6. After the dough has doubled in size, punch it down and turn the dough out onto the counter. Cut the dough in half (this recipe makes two loaves of bread) and working with the first half, shape into a rectangle. You will be rolling the dough into a cylinder shape. Starting at the edge closest to you, roll up the dough. Take care to press in the dough at the seam after each roll and pinch the seam closed at the end.
  7. Transfer the dough, seam side-down to a bread pan. I use an 8.5 by 4.5 bread pan. Repeat with the second loaf of bread. Cover and let rise again, about an hour in a warm place. The dough should just rise a little bit over the top of the bread pan (it will rise more in the oven). 
  8. Pre-heat your oven to 350 degrees. Bake the bread for 35-40 minutes until golden brown on top. Top with melted butter if desired. Enjoy!

Recipe Notes: If you’d like to add some nuts, seeds or dried fruit to this recipe, I think they would work well here. Add them in after the first rise when you deflate the dough, shape it and put it in the pans to rise. You can also egg wash the top of the bread loaves and add some oats to the top if you wish.

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Easy White Dinner Rolls

Did you grow up eating a special weekly dinner with your family? Maybe every night was a home-cooked meal. In my family we would look forward to the weekly Sunday dinners my dad cooked. It usually consisted of meat and potatoes or “rice-a-roni” (my childhood favorite). We would sit at our big dining room table and pass around plates of steaming hot food, family-style. Green beans, cheesy broccoli, pan fried pork, salmon, steak, the list goes on. Every Sunday was a little bit different but always delicious. When I started contributing to the meal I’d often make crescent rolls or bake some bread using our ancient bread machine. If only I’d had the recipe for these easy white rolls, I’m sure they would have made many appearances at our dinner table.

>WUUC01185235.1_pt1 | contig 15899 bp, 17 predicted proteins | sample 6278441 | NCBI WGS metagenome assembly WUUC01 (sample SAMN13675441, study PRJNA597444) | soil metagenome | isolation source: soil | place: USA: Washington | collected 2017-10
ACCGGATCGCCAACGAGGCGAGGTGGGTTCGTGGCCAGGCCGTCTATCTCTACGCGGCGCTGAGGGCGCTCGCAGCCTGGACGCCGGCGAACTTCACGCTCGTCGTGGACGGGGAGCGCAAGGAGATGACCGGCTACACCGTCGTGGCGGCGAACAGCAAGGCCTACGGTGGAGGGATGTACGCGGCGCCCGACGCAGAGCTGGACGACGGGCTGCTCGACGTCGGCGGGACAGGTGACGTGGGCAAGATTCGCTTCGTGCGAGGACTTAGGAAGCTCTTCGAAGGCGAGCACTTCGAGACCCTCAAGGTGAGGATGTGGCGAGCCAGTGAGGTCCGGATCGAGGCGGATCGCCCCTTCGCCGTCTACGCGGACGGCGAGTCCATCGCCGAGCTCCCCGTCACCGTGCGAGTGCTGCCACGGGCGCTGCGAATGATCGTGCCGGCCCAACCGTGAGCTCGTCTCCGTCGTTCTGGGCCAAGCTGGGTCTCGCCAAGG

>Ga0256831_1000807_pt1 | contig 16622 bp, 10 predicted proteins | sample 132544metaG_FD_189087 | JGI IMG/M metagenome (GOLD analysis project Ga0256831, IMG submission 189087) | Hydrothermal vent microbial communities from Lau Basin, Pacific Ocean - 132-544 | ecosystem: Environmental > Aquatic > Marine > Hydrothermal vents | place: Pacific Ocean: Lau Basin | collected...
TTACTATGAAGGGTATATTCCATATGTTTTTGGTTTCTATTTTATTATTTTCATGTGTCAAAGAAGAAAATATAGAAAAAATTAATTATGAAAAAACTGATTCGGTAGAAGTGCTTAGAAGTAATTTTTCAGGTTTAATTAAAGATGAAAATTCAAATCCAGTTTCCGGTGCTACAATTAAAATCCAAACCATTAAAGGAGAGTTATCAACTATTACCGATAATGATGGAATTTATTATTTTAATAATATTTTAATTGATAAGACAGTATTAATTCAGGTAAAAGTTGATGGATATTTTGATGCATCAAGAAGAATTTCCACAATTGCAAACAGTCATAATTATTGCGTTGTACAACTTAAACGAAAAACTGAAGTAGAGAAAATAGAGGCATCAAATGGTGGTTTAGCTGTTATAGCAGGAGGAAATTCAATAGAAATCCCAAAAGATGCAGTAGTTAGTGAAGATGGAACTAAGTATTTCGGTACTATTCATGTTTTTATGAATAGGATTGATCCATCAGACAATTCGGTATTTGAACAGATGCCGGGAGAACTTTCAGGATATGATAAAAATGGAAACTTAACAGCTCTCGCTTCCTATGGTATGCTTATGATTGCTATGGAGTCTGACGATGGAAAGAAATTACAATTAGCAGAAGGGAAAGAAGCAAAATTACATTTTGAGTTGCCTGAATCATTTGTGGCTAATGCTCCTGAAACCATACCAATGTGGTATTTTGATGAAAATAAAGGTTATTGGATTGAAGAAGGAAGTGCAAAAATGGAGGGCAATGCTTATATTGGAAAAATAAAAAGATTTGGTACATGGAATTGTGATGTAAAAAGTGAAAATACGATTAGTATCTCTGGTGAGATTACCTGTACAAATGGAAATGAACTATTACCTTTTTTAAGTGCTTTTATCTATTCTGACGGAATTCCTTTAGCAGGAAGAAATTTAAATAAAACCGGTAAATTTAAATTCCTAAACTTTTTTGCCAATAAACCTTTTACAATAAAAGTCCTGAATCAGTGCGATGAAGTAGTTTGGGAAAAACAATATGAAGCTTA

These rolls are fluffy, melt-in-your-mouth deliciousness and one of the simplest recipes you can make. If you’re looking for an easy, crowd-pleasing recipe to start with, make these! They won’t disappoint. You can even make them into hamburger buns (my favorite is with pulled pork and coleslaw on top) or with a dab of butter inside. Whatever way you choose to eat them pull out these simple SIX ingredients and get baking. 

Notes: I always double this recipe and make a big batch of these rolls because my kids gobble them up. They are easy to freeze, a big crowd pleaser and let’s face it…when I don’t know what to make for dinner and can pull these out to put with some fruit, nuts and meat my kids think my kitchen skills are top notch 🙂 I also portion my rolls fairly small. You can change the portion size depending on your preference. If you do, you may need to adjust for baking time.

Yield: 24 small rolls

Time: 15 minutes mix/knead, 2 hours rise, 10-12 minutes bake


  • 1 1/2 cups warm water
  • 3/4 Tablespoon instant yeast
  • 2 Tablespoons white sugar (honey, or other sweetener)
  • 2 Tablespoons olive oil (or any other neutral oil)
  • 1.5 teaspoons salt
  • 3 1/2 -4 cups all purpose flour (I’ve made them with whole wheat flour before too, they won’t be quite as fluffy…half whole wheat and half all purpose will yield best results and adding a little vital wheat gluten helps with the tenderness)